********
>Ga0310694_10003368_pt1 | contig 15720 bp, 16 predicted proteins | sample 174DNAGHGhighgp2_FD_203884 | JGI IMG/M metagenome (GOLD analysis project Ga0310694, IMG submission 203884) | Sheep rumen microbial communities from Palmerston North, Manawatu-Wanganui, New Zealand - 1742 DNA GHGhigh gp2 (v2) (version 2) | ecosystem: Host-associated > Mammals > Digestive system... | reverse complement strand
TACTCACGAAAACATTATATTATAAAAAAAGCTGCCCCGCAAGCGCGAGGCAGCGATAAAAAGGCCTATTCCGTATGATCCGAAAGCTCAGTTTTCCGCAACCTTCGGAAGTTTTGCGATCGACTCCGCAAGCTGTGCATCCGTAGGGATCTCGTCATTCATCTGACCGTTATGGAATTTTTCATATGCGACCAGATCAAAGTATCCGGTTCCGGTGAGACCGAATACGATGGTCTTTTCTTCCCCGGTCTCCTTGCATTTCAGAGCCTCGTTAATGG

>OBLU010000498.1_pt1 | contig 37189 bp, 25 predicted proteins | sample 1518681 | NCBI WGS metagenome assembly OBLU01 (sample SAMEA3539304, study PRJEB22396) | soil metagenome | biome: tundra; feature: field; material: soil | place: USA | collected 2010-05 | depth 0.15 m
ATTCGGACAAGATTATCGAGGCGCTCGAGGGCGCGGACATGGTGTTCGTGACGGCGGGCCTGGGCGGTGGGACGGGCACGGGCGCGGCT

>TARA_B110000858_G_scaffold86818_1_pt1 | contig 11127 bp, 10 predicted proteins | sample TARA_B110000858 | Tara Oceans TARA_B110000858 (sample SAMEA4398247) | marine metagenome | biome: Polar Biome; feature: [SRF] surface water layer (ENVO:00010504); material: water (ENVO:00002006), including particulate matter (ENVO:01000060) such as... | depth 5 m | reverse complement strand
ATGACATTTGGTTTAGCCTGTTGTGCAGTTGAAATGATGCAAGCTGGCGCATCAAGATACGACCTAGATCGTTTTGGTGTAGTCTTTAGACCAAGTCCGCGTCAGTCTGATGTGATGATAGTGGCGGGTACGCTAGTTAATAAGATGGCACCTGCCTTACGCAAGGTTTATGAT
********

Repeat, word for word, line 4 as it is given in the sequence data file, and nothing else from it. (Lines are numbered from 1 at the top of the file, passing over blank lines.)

ATTCGGACAAGATTATCGAGGCGCTCGAGGGCGCGGACATGGTGTTCGTGACGGCGGGCCTGGGCGGTGGGACGGGCACGGGCGCGGCT